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These 08 Common Mistakes Are Causing Damage to Your Creative Business

I started freelancing 22 years ago. (Holy freak, how has it been that long?) You may know my story, but in one summary statement: My freelance business took off and grew into an agency that I sold in 2015. I made every mistake in the book. In fact, most of my content comes from the lessons I learned making the mistakes I made.

Over the past few years, I have coached hundreds of creative entrepreneurs in thousands of one-on-one coaching sessions, and I have seen my same mistakes replicated across many other freelancers and agency owners. Here are eight of the biggest mistakes I see creative entrepreneurs make. (If you feel called out by any of these, take note and make some changes. Solving them will improve your business!)

1. You’re Afraid to Talk to Clients

You hide behind emails and direct messages instead of getting on phone calls, video calls, and face-to-face meetings. Don’t get me wrong; written communication is important too; however, it should only be part of your interaction with your clients. Trust and relationships are built through human-to-human connections, and corresponding primarily through written communication makes you no different than the next-gen A.I.

2. You’re Guessing on Your Prices

A client wants a price. You look up into the corner of your eyes, scrunch your face a little, and pull a number out of the deep reservoirs of your brain. If that is your pricing strategy, you can do better. I encourage creatives to price based on the analysis of your production cost, market pricing, and an understanding of the client’s budget. Pricing should be done through methodical analysis followed by your business intuition, not guesswork.

3. You’re Emailing Proposals without Presenting Them First

This one thing has the power to transform your entire business. No more emailing proposals. Have a discovery meeting with your potential client, create your proposal, and then PRESENT IT to your client. You can answer questions real-time, resolve their concerns, properly gauge their interest, and discuss possible scope modification all in one meeting. You will win more projects if you present your proposals (and then email them a copy AFTER the meeting).

4. You’re Saying “Yes” to Bad Clients

You have a potential client on the hook. Your Spidey-sense is going crazy warning you of danger, but hey, you need the money so you decide to do the work anyway. You quickly learn that you should have listened to your Spidey-sense and turned down the project. Loss of money and a dip in your mental health are your reward. I have never regretted saying “no” to a client, but I have regretted saying “yes.” Don’t be afraid to say “no.”

5. You’re Working Without a Written and Approved Agreement

“The project budget is small.”

“The client is a good friend.”

These are a couple of your justifications in proceeding with a project without any written agreement of what it will cost and exactly what you will do. It is true that in some cases you may proceed without a big formal agreement PDF, but you AT LEAST need to document the scope and price (even if it is free) in an email to the client so that you all have something in writing. Memories fail, but written documentation doesn’t. Never do any work without some type of written agreement, as simple as it may need to be.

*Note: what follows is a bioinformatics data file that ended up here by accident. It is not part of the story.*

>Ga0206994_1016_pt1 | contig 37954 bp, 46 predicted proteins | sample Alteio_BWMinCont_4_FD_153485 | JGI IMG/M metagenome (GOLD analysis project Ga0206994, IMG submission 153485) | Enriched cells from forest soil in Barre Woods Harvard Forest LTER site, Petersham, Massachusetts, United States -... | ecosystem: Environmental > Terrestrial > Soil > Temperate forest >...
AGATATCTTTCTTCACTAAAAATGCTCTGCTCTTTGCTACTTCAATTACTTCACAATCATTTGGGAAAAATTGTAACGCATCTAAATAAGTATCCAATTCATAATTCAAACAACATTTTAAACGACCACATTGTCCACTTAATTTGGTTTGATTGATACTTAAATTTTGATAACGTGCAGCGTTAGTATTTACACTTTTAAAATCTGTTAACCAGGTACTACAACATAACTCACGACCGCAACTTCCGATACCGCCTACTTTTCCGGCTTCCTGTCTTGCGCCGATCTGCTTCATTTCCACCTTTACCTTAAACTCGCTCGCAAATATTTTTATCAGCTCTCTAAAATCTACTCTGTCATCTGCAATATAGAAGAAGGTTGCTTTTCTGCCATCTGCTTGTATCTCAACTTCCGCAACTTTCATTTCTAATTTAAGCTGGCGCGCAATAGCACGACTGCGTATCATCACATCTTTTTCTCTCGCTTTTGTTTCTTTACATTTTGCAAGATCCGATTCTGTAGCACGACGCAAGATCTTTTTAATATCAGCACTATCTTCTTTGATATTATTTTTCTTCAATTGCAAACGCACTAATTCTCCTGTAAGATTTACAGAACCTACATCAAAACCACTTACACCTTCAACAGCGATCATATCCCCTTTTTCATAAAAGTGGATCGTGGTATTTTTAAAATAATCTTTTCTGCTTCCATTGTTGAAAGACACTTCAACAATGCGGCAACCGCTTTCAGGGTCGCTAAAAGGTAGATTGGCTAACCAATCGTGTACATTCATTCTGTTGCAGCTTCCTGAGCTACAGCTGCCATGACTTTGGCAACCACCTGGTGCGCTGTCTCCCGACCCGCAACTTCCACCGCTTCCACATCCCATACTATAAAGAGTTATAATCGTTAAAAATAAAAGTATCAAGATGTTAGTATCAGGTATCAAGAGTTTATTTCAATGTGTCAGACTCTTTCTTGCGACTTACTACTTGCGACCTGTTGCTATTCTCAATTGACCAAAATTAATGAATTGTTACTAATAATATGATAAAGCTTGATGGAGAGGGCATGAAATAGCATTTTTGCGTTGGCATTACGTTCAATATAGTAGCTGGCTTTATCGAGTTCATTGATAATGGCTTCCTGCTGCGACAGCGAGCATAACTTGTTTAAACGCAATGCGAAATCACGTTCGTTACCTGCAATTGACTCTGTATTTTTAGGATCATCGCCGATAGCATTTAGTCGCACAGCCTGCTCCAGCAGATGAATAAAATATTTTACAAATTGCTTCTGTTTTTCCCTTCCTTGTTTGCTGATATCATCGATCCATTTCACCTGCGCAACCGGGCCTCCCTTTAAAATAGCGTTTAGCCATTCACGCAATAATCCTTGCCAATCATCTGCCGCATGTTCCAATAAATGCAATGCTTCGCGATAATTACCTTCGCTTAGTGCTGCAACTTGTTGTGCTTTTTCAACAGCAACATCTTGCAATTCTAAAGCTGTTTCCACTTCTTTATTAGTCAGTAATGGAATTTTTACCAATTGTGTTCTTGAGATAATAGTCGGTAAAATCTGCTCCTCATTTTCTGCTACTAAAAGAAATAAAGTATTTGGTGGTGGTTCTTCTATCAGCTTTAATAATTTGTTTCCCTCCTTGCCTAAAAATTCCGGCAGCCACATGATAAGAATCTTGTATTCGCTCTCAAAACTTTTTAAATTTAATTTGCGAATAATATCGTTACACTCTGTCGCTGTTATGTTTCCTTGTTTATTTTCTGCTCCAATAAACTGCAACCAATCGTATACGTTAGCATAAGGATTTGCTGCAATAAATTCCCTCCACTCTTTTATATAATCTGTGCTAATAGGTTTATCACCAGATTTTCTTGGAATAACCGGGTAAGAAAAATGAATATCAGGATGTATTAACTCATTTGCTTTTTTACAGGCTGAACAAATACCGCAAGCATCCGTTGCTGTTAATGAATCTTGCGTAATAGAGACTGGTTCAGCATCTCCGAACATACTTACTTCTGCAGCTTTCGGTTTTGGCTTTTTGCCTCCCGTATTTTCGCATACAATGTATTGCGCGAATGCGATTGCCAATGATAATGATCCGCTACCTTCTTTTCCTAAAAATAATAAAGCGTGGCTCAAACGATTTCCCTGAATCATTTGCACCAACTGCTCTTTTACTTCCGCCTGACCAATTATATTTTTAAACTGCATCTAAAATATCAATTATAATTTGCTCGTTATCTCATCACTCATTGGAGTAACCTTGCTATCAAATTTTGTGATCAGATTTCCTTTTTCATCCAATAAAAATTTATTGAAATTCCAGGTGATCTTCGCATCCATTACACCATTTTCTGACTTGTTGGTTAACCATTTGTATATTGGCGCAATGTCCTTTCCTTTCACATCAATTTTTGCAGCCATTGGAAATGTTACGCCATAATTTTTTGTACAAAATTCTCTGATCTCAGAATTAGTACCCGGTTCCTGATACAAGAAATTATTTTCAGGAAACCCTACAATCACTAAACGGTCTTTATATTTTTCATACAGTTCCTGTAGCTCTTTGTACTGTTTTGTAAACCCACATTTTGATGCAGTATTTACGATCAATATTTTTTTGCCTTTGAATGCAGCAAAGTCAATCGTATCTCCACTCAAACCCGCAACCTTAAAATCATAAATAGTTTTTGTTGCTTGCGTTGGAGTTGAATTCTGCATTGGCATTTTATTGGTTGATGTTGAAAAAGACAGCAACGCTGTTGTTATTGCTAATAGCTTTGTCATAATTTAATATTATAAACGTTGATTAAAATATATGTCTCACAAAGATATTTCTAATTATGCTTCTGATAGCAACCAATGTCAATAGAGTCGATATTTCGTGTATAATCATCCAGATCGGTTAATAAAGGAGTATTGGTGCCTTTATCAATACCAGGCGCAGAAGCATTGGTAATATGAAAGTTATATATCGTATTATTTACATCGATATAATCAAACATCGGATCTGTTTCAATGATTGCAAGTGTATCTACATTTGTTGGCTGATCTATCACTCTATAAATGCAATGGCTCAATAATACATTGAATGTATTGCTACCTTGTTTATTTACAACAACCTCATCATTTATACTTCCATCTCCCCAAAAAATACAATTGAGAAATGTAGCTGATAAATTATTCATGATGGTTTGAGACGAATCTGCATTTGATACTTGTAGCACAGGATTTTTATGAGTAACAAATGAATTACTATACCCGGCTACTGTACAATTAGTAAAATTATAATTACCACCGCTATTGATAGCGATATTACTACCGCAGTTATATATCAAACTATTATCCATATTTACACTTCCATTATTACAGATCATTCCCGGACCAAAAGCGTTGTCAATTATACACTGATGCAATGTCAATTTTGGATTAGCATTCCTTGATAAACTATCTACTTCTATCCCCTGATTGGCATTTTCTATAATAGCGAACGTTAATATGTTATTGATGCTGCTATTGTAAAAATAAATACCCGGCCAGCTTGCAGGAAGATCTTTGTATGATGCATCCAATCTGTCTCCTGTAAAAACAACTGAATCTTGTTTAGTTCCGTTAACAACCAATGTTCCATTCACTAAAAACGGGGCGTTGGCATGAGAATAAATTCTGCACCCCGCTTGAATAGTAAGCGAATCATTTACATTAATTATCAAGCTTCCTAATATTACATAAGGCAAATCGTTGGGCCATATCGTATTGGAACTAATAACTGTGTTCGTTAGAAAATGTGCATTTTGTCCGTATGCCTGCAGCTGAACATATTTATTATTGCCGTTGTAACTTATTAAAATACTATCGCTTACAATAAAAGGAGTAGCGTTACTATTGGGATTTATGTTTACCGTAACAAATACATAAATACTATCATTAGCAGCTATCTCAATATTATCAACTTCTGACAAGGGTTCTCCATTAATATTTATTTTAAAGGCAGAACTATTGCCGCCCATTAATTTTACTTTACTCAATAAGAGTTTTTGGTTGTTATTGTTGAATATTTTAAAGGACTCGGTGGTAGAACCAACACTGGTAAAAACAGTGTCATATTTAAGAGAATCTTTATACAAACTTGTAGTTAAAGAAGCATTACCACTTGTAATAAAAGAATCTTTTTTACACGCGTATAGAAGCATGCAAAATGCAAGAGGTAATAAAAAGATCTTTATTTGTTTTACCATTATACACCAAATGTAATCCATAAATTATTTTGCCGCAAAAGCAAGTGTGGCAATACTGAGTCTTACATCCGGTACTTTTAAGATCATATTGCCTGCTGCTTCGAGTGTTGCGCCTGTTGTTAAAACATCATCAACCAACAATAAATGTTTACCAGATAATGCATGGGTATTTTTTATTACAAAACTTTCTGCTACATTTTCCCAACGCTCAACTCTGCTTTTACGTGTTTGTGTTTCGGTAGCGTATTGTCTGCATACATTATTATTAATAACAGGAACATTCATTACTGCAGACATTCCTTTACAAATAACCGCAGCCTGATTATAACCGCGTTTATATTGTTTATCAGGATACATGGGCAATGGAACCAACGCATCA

6. You’re Letting Clients Change Scope Without Changing Price

You start the project with excitement. Oh man, you really needed the money. After a couple of days, the client asks for “one small addition” to the project scope. You oblige so as to not ruffle any feathers. The next week they add something else. It’s hard for you to charge for the second request because you didn’t charge for the first. Before you know it, you have properly trained the client that they can change the scope anytime they want with no consequence. You are upside down in profit and miserable. Unfortunately, you did it to yourself. Don’t be afraid to create a change order or contract addendum to charge clients for a change in scope.

7. You Are Running Your Business Without Tracking Data

This problem is a common thread in all my content. You need to look at your numbers and make business decisions based on business data. Tracking data can help you predict the future of your business by looking at the past. My most valuable agency data points were: Number of Proposals Submitted, Number of Proposals Won, Average Price Per Proposal Won, Revenue vs. Expenses. But those are just a starting point. You’ll find tons of other advice about tracking business data riddled throughout my content.

8. You’re Afraid to Sell

Stop being afraid to sell. This is hurting your business…like major damage. “Selling” doesn’t make you seem like a used car salesman. You need to realize that your creative services business exists to help your clients improve their business. If you don’t offer up your services to potential clients, you are denying them the help they need to land more customers and increase revenue. Ask your client for more projects. Ask your clients for referrals. Ask people you meet if they know anyone who might need your services. Do it because you are trying to help other businesses succeed, not because you “need the money” for your business. That subtle shift in perspective can help you get over your fear of selling.

Which of these mistakes are you making? Are you going to start fixing it now?

Michael Janda

I am Michael Janda, an executive level creative leader with more than 25 years of experience in both in-house creative departments and agencies working with some of the greatest brands in the world including Disney, Google, Fox, ABC and NBC. I create books, courses, workshops, lectures and other training materials to help creative entrepreneurs run successful businesses.